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THE PEOPLE, Plaintiff and Respondent, v. DAMARI MATHEWS, Defendant and Appellant.
A jury convicted defendant Damari Mathews of second degree robbery and firearms offenses and found true the allegation that a principal personally used a firearm during the robbery after Mathews robbed the victim and shot himself as he was trying to escape. The trial court sentenced him to 13 years in prison. On appeal, Mathews contends that the court erroneously (1) refused to suppress evidence obtained from the hospital where he was being treated, allegedly in violation of his Fourth Amendment rights; (2) denied his request for personnel information about two police witnesses under Pitchess v. Superior Court (1974) 11 Cal.3d 531 (Pitchess); and (3) calculated his presentence credits.
This court ordered the correction of a clerical error but otherwise affirmed the judgment on October 25, 2017. (People v. Mathews (2017) 16 Cal.App.5th 601.) In December 2017, Mathews filed a petition for review in the California Supreme Court, contending that the matter should be remanded to the trial court in light of S.B. 620 (Stats. 2017, ch. 682). This legislation took effect on January 1, 2018, and vests sentencing courts with discretion to strike or dismiss firearm enhancements, including the one imposed in this case, in the interest of justice. On February 14, 2018, the Supreme Court granted the petition and remanded the matter to us with directions to vacate our prior decision and reconsider the matter in light of S.B. 620. The Attorney General concedes that S.B. 620 applies retroactively and that the matter should be remanded for the trial court to consider whether to strike or dismiss the firearm enhancement.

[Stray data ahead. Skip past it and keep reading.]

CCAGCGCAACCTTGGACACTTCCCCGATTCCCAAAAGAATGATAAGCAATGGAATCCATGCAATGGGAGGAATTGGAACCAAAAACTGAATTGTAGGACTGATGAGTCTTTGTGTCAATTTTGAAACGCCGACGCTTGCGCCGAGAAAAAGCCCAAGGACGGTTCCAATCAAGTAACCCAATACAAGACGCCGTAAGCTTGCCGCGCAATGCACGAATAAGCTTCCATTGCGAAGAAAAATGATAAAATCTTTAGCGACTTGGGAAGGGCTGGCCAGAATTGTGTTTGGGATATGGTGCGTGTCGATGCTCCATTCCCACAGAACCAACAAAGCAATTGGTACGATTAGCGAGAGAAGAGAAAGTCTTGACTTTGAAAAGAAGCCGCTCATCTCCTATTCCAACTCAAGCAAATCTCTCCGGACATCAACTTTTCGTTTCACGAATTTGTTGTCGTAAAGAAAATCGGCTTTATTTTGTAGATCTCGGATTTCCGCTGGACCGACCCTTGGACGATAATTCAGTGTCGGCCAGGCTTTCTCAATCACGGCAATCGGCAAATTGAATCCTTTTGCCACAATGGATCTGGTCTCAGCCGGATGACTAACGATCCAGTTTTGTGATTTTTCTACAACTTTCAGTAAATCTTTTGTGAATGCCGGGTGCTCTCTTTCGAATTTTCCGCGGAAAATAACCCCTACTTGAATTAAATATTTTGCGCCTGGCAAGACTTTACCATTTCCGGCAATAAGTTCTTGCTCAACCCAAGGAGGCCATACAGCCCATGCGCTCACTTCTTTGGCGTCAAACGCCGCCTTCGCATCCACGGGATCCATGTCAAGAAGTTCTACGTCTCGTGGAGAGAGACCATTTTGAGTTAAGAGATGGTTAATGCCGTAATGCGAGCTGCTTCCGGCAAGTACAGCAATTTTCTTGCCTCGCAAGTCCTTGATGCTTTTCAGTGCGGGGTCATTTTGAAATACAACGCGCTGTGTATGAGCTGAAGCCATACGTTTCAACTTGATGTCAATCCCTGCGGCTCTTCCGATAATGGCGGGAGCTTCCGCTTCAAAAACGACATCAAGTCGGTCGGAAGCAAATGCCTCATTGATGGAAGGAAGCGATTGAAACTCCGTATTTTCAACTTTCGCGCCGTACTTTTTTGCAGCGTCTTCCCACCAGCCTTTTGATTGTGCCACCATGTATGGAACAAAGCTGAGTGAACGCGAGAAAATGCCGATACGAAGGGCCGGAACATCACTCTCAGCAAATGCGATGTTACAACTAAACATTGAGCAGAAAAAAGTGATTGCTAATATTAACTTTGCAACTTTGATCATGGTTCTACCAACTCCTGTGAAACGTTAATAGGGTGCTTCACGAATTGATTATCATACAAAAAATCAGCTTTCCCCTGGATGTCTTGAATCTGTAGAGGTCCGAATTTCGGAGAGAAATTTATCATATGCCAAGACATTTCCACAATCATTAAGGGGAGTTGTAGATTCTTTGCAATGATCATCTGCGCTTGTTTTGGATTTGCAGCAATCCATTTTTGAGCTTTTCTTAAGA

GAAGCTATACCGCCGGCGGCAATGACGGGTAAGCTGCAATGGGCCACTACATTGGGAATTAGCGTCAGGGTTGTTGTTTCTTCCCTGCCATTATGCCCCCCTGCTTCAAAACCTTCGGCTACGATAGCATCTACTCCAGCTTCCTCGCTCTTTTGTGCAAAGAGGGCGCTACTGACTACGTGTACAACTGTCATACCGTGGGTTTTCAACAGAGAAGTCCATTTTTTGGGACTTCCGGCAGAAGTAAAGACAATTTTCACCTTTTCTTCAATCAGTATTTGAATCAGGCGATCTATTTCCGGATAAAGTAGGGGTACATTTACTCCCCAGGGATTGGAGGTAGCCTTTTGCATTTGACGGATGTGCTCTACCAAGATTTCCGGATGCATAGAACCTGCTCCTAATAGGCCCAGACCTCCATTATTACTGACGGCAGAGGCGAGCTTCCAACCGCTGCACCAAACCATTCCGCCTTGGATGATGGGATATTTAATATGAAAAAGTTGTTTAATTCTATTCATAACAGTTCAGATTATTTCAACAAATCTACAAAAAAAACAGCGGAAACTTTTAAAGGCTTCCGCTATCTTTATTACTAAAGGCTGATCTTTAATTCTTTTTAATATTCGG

Accordingly, we vacate our decision of October 25, 2017, and remand for the trial court to exercise its discretion under amended Penal Code section 12022.53, subdivision (h).1 The Supreme Court's order does not affect the issues we previously considered. Thus, in the published portion of this decision, we again conclude that the court properly denied the motion to suppress based on the estoppel principle announced in People v. Watkins (2009) 170 Cal.App.4th 1403 (Watkins). We hold that when a probationer gives a false name to a police officer, and a record check of that name fails to reveal that the probationer is in fact subject to a search condition, the probationer is estopped from challenging the legality of an ensuing search or seizure that would have been authorized had the officer been aware of the condition. We also again reject Mathews's remaining claims and identify a clerical error that must be corrected in the new abstract of judgment.